Morbidity and mortality from bleeding due to low platelet count is a major clinical problem, and platelet transfusions are widely used for thrombocytopenia. In the U.S., platelet transfusions total well over 10 million units per year and the steady increase in demand continues to challenge the blood bank community. New strategies for generating platelets in vitro from non-donor-dependent sources are necessary to meet transfusion needs. Previously, in collaboration with Advanced Cell Technologies, we demonstrated that platelet-like particles can be generated from both embryonic stem cells as well as induced pluripotent stem cells. The lab has developed a bioreactor that uses biologically-inspired engineering to trigger megakaryocytes to make platelets. Our work has led to the development of important concepts and methodologies for generating in vitro platelets and the spinout of the biotechnology company, Platelet BioGenesis. Future studies will be aimed at understanding how the bone marrow vascular microenvironment influences platelet production.
Selinexor treatment inhibits thrombopoietin (TPO) signaling in vitro. Adapted from Machlus, et al., 2017.
Mechanisms of Drug-Induced Thrombocytopenia
Platelets are essential for blood clotting, and when their numbers are very low a patient is at serious risk of death from hemorrhage. Each day an adult produces approximately 100 billion platelets to maintain a circulating platelet concentration of 1.5-4 x 108 platelets/mL. These rates can increase by 10-fold or more when the demand for platelets suddenly increases. Medications are one source of thrombocytopenia. Typically, medications capable of causing clinically significant thrombocytopenia do so by one or both of the following mechanisms: decreased production of platelets in the bone marrow and/or increased destruction and clearance of platelets from peripheral blood. We have previously collaborated with Genentech to identify the mechanisms by which the anti-cancer drug, TDM-1 causes thrombocytopenia, as well as Karyopharm to establish how Selinexor causes thrombocytopenia. We are currently working with Ionis Pharmaceuticals to identify the mechanisms by which anti-sense oligonucleotide drugs cause platelet counts to drop.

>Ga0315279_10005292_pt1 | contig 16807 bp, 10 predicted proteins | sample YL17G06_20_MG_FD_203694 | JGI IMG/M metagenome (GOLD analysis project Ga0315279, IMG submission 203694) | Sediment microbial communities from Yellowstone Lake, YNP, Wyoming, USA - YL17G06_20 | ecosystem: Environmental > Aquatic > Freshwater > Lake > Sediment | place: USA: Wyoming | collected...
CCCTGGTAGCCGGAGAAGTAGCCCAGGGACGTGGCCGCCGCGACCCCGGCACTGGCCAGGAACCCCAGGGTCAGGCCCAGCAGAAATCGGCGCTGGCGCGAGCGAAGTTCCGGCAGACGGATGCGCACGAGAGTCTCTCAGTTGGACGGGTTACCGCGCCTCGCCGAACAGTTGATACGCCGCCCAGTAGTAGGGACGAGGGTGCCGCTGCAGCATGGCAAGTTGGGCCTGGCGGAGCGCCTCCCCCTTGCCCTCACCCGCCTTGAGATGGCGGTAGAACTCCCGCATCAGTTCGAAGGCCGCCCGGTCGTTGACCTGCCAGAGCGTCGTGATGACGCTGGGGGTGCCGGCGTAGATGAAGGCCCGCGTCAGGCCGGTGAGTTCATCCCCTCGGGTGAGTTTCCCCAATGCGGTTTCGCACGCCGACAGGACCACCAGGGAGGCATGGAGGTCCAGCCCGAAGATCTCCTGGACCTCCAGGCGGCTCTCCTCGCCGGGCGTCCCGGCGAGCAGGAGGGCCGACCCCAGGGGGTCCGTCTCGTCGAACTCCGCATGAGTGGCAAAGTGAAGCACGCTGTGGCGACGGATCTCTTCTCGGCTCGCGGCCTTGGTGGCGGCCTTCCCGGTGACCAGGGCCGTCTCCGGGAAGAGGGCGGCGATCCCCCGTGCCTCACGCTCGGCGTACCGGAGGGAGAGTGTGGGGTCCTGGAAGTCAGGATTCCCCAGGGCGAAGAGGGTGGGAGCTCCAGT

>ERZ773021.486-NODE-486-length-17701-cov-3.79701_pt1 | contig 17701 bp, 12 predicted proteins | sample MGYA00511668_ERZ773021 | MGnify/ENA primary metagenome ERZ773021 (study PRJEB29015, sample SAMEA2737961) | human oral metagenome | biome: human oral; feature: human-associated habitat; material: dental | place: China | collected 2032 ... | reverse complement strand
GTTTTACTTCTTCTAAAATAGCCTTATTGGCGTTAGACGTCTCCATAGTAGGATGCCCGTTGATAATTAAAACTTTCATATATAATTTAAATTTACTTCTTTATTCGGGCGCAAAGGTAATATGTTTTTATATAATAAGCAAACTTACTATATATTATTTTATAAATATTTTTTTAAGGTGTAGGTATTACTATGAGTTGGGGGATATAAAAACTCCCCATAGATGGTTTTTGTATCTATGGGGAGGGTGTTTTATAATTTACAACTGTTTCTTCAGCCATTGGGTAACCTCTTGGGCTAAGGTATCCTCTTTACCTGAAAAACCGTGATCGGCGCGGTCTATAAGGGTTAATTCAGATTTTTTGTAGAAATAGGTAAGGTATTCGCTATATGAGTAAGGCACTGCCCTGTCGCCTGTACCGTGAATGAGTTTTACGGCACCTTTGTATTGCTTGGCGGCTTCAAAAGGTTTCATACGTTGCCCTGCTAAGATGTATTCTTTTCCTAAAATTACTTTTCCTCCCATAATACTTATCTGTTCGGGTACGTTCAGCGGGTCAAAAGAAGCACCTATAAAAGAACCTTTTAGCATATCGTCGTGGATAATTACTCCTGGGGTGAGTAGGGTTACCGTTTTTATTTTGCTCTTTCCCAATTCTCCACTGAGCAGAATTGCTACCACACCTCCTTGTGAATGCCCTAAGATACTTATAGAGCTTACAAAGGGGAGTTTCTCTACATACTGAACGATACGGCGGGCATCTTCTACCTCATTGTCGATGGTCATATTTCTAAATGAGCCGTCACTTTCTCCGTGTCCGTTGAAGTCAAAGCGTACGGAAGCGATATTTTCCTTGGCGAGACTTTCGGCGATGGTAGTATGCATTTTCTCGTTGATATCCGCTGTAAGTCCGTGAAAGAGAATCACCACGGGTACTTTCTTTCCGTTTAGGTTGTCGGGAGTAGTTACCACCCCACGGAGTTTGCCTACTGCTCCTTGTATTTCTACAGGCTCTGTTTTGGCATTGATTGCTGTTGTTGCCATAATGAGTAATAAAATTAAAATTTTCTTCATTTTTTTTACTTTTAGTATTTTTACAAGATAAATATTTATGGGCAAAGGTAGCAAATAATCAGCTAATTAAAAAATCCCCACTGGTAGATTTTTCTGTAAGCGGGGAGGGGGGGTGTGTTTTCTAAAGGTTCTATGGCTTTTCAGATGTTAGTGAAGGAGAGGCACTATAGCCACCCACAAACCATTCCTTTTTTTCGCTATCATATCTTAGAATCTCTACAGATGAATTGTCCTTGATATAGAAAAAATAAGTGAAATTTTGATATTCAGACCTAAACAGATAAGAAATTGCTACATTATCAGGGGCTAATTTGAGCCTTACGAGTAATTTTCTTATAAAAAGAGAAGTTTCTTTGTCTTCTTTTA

Beyond the Band-Aids of the Blood
The fundamental role of platelets as the Band-Aids of the blood is well appreciated. However, more recently it has become increasingly apparent that platelets are not merely one-dimensional actors that only mediate thrombosis and hemostasis. Platelets play essential roles in wound healing, cancer, immunity, inflammation, liver regeneration, development of the lymphatic system, as well as rheumatoid arthritis. And the list of new platelet functions continues to grow. We like to think of platelets as the Swiss army knives of the blood. Platelets play important roles in modulating many biological processes, due in large part to their ability to adhere to various cell types. Furthermore, one of the most interesting characteristics of platelets is the large number of bioactive molecules taken up and stored in their alpha-granules (see inset), the molecules poised to be delivered to sites of vascular injury as part of the vascular release reaction. Given that each of us has roughly a trillion platelets in our blood, these cells represent one of the major transport and delivery systems in our body. We started working on the non-hemostatic role of platelets when a chance meeting with Judah Folkman, the father of the field of angiogenesis, led us to look at how platelets regulate neovascularization. Over the past several years, our interest in the other functions of platelets has expanded into studying platelet-based regulation of cancer as well as immunity. We now propose to leverage our expertise in the “other functions” of platelet biology to understand the role of platelets in in other processes, such as the pathogenesis of Alzheimer’s Disease, wound healing as well as ageing.
Electron Micrograph of a platelet.
Platelets labels with a fluorescent anti-beta-1 tubulin antibody.